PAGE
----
In this paper a new method for the autostereoscopic display, named the Dual Layer Parallax Barrier (DLPB) method, is
introduced to overcome the limitation of the fixed viewing zone. Compared with the conventional parallax barrier
methods, the proposed DLPB method uses moving parallax barriers to make the stereoscopic view changed according to
the movement of viewer. In addition it provides seamless stereoscopic views without abrupt change of 3D depth feeling
at any eye position. We implement a prototype of the DLPB system which consists of a switchable dual-layered Twisted
Nematic Liquid Crystal Display (TN-LCD) and a head-tracker. The head tracker employs a video camera for capturing
images, and is used to calculate the angle between the eye gazing direction and the projected direction onto the display
plane. According to the head-tracker's control signal, the dual-layered TN-LCD is able to alternate the direction of
viewing zone adaptively by a solid-state analog switch. The experimental results demonstrate that the proposed
autostereoscopic display maintains seamless 3D views even when a viewer's head is moving. Moreover, its extended use
towards mobile devices such as portable multimedia player (PMP), smartphone, and cellular phone is discussed as well.
In this paper, we suggested a new way to overcome a shortcoming as stereoscopic depth distortion in common
stereoscopy based on computer graphics (CG). In terms of the way, let the objective space transform as the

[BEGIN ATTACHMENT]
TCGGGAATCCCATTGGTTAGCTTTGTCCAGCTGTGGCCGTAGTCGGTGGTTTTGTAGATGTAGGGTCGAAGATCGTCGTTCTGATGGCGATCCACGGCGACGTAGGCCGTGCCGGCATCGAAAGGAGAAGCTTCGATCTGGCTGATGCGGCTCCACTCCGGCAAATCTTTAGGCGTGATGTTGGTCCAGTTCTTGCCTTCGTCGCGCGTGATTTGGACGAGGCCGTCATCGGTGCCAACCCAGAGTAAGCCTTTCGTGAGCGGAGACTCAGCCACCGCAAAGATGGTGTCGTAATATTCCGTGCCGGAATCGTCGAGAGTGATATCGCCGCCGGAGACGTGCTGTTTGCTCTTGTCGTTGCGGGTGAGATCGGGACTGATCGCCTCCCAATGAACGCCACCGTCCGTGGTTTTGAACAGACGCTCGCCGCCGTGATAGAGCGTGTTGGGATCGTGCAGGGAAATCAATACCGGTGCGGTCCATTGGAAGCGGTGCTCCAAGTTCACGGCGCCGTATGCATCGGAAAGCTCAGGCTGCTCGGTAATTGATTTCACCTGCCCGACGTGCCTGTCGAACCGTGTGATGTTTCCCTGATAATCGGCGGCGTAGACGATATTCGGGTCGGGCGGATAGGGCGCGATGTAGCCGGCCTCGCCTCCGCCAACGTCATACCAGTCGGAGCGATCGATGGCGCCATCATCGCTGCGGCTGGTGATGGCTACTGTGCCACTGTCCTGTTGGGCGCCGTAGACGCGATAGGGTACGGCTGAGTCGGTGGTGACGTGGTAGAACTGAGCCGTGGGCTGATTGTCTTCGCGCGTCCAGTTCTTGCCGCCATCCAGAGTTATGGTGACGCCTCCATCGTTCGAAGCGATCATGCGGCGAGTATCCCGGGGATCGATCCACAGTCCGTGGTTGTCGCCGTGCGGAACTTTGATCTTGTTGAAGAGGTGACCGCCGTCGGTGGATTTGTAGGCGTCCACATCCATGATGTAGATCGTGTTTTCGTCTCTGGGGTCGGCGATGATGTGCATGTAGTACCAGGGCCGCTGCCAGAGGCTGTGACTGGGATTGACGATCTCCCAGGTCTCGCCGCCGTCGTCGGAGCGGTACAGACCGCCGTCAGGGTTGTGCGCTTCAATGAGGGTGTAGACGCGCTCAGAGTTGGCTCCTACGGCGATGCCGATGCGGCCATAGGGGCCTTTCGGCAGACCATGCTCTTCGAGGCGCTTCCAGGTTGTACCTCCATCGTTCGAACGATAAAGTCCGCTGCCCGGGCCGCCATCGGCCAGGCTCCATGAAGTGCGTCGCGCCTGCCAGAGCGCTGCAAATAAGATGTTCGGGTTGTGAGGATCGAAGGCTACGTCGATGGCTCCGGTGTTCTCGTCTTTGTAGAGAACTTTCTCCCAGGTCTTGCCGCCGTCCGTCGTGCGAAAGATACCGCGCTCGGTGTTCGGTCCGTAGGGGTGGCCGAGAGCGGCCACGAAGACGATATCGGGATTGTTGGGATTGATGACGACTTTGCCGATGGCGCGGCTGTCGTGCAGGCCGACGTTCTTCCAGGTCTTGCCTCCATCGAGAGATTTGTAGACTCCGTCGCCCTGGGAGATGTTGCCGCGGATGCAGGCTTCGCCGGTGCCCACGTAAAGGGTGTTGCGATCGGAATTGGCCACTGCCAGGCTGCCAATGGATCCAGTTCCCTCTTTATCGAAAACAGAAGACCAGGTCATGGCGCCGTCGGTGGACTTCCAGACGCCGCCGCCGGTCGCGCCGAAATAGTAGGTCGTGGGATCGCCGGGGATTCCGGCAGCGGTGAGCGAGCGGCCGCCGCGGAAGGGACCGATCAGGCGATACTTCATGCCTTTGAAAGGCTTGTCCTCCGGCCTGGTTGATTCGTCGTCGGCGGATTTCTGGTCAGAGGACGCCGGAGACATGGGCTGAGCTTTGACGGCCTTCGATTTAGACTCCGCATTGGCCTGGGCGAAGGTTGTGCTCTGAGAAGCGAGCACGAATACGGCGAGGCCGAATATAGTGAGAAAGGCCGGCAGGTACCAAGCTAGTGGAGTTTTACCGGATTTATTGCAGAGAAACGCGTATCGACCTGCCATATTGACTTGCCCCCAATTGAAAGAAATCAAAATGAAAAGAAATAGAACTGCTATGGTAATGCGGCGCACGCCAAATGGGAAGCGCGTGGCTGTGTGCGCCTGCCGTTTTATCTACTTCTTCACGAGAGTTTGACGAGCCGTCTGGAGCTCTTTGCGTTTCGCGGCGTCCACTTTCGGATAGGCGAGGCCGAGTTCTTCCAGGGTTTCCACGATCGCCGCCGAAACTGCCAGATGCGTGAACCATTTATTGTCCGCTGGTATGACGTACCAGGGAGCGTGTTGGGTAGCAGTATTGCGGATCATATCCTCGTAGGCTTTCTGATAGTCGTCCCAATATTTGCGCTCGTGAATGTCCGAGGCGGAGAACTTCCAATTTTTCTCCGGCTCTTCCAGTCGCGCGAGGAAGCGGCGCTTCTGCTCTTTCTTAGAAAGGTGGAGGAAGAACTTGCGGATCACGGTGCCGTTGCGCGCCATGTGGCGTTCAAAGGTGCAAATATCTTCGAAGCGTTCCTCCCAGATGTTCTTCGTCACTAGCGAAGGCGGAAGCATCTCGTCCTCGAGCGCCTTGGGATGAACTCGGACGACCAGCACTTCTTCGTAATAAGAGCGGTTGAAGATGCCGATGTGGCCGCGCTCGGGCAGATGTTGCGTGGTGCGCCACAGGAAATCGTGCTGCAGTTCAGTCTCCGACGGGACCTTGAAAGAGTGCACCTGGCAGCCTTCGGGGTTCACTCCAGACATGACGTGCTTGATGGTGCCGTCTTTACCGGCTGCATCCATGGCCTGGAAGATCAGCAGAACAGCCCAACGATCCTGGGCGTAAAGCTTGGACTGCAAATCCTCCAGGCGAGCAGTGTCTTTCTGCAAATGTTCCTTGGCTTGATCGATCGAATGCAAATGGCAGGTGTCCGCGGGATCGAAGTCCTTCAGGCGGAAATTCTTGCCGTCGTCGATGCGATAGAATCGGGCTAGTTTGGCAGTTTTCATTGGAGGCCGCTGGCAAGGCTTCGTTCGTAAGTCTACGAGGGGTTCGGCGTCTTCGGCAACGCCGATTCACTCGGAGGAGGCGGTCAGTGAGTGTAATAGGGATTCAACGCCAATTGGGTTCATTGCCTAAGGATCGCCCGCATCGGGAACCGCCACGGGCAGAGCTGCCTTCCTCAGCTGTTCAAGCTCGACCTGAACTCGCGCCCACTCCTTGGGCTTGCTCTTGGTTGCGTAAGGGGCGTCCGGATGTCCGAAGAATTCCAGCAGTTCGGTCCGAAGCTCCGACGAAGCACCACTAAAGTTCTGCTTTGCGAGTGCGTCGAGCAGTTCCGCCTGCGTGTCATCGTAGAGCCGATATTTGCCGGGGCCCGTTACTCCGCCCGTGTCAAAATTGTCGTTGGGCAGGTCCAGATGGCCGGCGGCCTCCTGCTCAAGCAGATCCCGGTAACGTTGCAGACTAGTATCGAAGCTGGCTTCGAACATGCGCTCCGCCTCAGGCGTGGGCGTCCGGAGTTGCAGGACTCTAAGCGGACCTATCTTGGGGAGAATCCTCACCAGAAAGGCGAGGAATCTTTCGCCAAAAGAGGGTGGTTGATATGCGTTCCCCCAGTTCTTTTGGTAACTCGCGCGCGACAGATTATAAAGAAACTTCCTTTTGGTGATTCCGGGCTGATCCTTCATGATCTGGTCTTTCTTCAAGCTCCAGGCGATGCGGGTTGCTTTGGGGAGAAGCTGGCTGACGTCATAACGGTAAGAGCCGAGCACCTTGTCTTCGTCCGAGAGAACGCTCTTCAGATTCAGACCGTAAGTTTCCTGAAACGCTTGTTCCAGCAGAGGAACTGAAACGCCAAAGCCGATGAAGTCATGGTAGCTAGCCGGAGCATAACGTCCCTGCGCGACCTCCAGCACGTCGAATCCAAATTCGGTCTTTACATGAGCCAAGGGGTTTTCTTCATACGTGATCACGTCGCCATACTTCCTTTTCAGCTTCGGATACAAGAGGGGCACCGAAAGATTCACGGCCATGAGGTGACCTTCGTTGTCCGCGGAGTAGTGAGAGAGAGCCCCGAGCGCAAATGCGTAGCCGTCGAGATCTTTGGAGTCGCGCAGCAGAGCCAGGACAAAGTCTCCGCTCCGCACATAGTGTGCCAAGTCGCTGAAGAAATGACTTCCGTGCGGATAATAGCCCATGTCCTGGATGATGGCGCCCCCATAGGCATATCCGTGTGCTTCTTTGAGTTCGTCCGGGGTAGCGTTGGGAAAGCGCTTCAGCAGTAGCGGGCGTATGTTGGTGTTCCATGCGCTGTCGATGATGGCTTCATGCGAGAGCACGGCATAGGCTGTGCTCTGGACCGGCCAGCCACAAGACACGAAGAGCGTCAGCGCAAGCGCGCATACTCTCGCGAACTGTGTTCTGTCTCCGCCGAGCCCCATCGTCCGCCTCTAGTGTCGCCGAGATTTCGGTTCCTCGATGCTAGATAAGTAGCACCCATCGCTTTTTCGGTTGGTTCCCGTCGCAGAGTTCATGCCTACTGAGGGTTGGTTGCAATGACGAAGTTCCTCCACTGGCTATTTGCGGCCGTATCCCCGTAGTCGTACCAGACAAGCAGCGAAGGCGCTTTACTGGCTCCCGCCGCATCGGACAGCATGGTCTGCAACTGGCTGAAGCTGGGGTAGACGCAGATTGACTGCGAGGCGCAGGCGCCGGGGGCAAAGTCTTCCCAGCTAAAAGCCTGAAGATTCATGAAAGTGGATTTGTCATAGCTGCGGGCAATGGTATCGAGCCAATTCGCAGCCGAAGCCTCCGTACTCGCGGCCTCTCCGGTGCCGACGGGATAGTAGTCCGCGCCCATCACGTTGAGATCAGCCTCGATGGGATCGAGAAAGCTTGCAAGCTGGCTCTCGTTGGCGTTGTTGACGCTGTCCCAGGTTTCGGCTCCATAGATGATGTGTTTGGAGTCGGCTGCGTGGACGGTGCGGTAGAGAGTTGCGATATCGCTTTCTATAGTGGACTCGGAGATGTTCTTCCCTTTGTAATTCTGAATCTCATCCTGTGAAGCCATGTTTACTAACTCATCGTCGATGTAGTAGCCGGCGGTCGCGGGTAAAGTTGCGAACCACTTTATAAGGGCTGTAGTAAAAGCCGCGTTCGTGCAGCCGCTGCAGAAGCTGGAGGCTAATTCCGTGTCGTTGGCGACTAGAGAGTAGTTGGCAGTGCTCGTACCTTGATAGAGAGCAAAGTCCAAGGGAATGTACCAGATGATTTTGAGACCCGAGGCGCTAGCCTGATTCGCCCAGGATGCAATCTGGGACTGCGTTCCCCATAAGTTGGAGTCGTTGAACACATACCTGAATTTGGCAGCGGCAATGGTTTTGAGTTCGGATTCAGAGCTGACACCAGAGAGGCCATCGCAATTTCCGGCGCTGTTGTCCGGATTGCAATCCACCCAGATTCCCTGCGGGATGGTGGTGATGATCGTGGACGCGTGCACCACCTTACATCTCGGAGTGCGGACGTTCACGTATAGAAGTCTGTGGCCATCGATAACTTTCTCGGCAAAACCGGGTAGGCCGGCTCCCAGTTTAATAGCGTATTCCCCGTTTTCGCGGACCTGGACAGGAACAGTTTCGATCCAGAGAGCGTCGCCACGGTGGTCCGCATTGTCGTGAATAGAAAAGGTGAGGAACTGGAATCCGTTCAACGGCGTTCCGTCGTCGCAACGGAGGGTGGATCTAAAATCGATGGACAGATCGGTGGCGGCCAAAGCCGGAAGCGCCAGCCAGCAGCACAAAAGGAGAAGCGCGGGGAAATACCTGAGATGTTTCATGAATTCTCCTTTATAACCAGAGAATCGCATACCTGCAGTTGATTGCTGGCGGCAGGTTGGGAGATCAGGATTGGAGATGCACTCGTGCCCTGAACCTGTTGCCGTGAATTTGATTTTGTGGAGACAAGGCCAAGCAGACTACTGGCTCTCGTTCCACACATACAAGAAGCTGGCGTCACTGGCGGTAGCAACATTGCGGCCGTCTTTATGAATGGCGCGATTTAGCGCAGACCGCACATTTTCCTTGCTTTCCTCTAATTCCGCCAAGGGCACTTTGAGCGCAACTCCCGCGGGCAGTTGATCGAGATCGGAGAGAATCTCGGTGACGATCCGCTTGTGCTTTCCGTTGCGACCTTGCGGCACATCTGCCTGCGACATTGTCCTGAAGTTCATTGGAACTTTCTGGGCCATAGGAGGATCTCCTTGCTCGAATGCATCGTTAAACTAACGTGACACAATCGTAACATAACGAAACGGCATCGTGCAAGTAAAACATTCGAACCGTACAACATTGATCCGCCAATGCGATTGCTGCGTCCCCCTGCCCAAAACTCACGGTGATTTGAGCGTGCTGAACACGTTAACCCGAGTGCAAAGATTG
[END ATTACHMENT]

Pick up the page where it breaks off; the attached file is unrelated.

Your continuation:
distorted space to make a correct perceived depth sense as if we are seeing the scaled object volume which is
well adjusted to user's stereoscopic circumstance. All parameters which related the distortion such as a focal
length, an inter-camera distance, an inner angle between camera's axes, a size of display, a viewing distance and
an eye distance can be altered to the amount of inversed distortion in the transformed objective space by the
linear relationship between the reconstructed image space and the objective space. Actually, the depth distortion
is removed after image reconstruction process with a distorted objective space. We prepared a stereo image
having a right scaled depth from -200mm to +200mm with an interval as 100mm by the display plane in an
official stereoscopic circumstance and showed it to 5 subjects. All subjects recognized and indicated the
We present a depth map-based disparity estimation algorithm using multi-view and depth camera system. When many objects are arranged in the 3D space with a long depth range, the disparity search range should be large enough in order to find all correspondences. In this case, traditional disparity estimation algorithms that use the fixed disparity search range often produce mismatches if there are pixels that have similar color distribution and similar textures along the epipolar line. In order to reduce the probability of mismatch and save computation time for the disparity estimation, we propose a novel depth map-based disparity estimation algorithm that uses a depth map captured by the depth camera for setting the disparity search range adaptively as well as for setting the mid-point of the disparity search range. The proposed algorithm first converts the depth map into disparities for the stereo image pair to be matched using calibrated camera parameters. Next, we set the disparity search range for each pixel based the converted disparity. Finally, we estimate a disparity for each pixel between stereo images. Simulation results with various test data sets demonstrated that the proposed algorithm has better performance in terms of the smoothness, global quality and computation time compared to the other algorithms.